PARIS (Reuters) - French energy infrastructure and automation company Vinci Energies’ apparently insatiable appetite for takeovers remains undiminished as it strives for leadership of the highly fragmented outsourcing industry.
Vinci Energies, part of construction and transport concessions giant Vinci (SGEF.PA), has completed 250 takeovers since 2000, more than tripling its turnover to 10.2 billion euros ($11.9 billion).
“We can very well continue on this trend,” Chief Executive Yves Meignie told Reuters.
In the first eight months of this year the company snapped up 17 smaller businesses with combined turnover of 450 million euros and has its eye on more as it expands in outsourcing and digital services.
“In our business, the scope for consolidation is very, very big; there is no lack of opportunities,” said Meignie, adding that the main constraint is the company’s ability to integrate all its acquisitions.
Vinci Energies is one of those businesses that is everywhere without most people ever having heard of it. From Paris street lamps to sophisticated building-management systems, it provides the glue that keeps infrastructure running.
It operates heating and cooling systems in office blocks and hospitals, automates factories and oil platforms, runs cloud-computing systems and builds transport infrastructure. It also builds power grids and solar and wind farms for utilities.
Its biggest deal was the 1.2 billion euro takeover of electrical engineering group Cegelec in 2010, which added about 3 billion euros of revenue and made the Qatar Investment Authority a large minority shareholder in parent company Vinci.
Other notable acquisitions include Dutch company Imtech’s IT operation, Brazilian energy and transport specialist Orteng and the energy services business of Swiss Alpiq ALPH.S, which made Vinci Energies the biggest player in energy infrastructure in Germany behind French rival Spie (SPIE.PA).
It has also gobbled up a string of start-ups and small-cap companies that often continue to operate under their own brands, putting Vinci Energies at the center of a network of some 1,600 businesses.
But Vinci Energies, which employs 64,500 people, does not simply swallow companies it buys. “We integrate them in a highly decentralized network,” Meignie said.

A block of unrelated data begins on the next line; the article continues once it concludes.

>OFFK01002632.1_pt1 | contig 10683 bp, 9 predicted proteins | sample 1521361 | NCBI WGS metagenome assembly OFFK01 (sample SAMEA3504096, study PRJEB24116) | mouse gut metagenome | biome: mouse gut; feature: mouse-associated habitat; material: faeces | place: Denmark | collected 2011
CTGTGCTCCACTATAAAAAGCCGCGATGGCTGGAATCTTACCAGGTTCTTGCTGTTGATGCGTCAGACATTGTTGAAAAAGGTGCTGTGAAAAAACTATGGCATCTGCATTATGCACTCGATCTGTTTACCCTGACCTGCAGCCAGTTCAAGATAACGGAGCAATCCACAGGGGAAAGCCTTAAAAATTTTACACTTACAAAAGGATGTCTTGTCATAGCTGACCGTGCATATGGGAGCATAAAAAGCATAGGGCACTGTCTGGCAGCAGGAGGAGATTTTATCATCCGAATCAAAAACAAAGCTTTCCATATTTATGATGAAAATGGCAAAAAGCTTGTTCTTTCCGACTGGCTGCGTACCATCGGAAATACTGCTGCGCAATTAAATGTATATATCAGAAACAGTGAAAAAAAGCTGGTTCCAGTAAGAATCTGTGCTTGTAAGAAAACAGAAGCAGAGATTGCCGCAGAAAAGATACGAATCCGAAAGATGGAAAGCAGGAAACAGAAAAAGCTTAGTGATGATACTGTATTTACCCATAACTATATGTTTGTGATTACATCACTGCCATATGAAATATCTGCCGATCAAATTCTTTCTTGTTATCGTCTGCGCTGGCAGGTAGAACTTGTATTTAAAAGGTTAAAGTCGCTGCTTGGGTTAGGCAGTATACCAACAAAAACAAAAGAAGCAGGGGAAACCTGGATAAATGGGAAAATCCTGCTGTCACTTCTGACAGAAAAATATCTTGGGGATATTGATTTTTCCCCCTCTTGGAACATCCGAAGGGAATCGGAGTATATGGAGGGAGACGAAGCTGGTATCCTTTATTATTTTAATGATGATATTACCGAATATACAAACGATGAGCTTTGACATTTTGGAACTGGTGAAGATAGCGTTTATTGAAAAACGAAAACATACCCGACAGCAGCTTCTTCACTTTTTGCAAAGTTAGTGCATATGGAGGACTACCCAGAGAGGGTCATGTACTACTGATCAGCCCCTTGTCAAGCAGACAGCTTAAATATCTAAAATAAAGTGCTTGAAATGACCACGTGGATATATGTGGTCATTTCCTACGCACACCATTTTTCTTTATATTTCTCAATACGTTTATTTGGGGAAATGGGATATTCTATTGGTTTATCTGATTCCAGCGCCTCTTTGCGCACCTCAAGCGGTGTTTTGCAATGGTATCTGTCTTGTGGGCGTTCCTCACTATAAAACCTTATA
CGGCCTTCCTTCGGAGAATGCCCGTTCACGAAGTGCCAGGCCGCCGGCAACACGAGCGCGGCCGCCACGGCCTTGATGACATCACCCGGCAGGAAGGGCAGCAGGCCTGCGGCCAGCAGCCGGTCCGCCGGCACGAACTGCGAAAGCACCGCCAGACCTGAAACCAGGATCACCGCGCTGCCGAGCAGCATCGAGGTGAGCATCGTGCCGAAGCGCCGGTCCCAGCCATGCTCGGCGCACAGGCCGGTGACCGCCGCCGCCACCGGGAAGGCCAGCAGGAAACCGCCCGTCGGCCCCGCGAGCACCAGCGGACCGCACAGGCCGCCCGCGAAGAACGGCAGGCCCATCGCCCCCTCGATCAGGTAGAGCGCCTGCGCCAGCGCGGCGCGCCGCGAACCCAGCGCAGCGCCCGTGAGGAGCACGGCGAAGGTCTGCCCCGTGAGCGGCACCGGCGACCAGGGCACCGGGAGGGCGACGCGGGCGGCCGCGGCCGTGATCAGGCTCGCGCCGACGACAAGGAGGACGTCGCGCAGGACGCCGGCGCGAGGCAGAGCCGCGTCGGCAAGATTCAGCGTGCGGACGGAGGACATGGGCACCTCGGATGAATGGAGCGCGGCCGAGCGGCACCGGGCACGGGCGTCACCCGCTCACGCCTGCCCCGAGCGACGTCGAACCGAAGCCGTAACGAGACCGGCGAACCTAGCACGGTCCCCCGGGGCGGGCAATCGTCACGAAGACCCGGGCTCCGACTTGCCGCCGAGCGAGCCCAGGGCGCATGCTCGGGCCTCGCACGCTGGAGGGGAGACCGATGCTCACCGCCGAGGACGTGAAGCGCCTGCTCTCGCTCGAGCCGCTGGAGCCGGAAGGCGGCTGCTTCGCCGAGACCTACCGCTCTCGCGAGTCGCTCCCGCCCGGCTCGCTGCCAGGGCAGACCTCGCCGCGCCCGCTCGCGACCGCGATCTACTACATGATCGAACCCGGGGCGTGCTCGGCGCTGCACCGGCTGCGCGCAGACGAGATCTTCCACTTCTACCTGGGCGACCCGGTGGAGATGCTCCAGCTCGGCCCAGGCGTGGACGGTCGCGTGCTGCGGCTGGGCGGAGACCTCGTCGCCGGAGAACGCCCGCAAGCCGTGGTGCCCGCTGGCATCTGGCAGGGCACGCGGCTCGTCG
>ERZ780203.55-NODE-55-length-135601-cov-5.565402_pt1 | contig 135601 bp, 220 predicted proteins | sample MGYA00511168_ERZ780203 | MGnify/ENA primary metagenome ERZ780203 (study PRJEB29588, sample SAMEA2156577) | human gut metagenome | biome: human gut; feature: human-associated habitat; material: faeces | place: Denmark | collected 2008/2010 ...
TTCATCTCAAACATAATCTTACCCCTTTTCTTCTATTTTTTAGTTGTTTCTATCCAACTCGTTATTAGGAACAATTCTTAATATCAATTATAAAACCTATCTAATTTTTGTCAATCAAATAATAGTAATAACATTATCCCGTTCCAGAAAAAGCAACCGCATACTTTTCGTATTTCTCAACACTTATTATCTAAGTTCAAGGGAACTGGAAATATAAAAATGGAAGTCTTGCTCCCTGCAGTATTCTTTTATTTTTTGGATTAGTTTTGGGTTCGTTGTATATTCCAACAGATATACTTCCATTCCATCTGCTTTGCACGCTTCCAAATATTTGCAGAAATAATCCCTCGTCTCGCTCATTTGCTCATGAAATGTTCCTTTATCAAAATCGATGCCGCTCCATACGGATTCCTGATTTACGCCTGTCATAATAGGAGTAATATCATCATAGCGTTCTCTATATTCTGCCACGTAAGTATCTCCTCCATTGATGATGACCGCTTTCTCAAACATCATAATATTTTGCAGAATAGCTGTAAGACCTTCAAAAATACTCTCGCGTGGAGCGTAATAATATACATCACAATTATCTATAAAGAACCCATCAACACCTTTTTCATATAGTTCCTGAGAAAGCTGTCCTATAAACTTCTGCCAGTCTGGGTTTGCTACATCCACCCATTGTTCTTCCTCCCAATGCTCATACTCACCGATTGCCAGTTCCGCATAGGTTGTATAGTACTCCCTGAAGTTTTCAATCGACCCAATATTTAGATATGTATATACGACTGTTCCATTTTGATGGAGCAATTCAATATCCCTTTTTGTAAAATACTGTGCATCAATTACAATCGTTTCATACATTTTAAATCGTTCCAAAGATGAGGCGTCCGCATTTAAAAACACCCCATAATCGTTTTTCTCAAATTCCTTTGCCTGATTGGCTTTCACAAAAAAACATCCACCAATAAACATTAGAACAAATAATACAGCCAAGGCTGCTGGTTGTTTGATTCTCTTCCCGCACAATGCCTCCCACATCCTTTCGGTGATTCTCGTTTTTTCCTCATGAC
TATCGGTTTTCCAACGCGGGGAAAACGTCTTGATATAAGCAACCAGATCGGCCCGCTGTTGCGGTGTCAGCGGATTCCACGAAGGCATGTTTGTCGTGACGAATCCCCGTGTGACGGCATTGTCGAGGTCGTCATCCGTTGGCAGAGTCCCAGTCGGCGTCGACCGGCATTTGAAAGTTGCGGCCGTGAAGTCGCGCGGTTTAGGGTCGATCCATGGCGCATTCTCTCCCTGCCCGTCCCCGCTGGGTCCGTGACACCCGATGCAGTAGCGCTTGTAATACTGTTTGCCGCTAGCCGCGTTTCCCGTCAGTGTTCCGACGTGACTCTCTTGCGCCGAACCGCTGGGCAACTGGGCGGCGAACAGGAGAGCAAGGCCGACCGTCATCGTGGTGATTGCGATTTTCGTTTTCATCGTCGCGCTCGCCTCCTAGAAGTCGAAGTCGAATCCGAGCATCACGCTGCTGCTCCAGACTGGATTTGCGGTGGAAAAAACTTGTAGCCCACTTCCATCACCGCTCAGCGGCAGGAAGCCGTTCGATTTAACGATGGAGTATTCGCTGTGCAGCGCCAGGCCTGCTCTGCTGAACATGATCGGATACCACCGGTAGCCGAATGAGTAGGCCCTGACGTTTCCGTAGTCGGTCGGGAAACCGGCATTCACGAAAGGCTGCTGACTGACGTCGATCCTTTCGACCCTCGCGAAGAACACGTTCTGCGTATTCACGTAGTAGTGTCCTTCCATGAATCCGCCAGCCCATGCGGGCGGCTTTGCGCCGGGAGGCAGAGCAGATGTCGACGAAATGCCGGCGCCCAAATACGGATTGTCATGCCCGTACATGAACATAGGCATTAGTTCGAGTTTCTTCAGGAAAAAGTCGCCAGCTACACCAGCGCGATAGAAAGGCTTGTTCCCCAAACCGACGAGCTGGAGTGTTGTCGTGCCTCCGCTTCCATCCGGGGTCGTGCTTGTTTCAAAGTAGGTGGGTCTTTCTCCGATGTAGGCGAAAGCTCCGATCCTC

Though further deals in a home market that generates 5 billion euros of annual turnover may raise antitrust concerns, most of the industries in which Vinci Energies operates are so vast and fragmented that its wider market share is rarely bigger than 1 percent.
Outside of France, the company has European turnover of 4 billion euros, half of which comes from Germany, plus a further 1 billion euros from outside Europe, largely in Southeast Asia.
Main rivals include Germany’s Siemens (SIEGn.DE), Hochtief (HOTG.DE) and Bilfinger (GBFG.DE). EDF’s (EDF.PA) energy services group Dalkia is another, as is Engie’s (ENGIE.PA) Cofely, which bought the facilities management arm of Britain’s Balfour Beatty in 2014.
All these provide outsourced engineering, maintenance and facilities-management services to cities and companies, winning clients with their know-how and then adding packages of related services that they often subcontract.
M&A activity in that industry has intensified as large national players buy companies abroad to build European scale.
Three quarters of growth at Vinci Energies comes from acquisitions, Meignie said, adding that the typical 2-3 percent operating margin of those acquired businesses is then boosted to Vinci Energies’ average of 5.7 percent by ditching the least-profitable contracts.
Vinci Energies accounts for nearly a quarter of its parent company’s revenue and is in the same league as its competitors and CAC40 index members Cap Gemini (CAPP.PA) and Atos (ATOS.PA), but Meignie played down the possibility of spinning off the business in an initial public offering.
“Vinci Energies is at the heart of Vinci, our story is part of theirs,” he said.
Reporting by Geert De Clercq; Editing by Luke Baker and David Goodman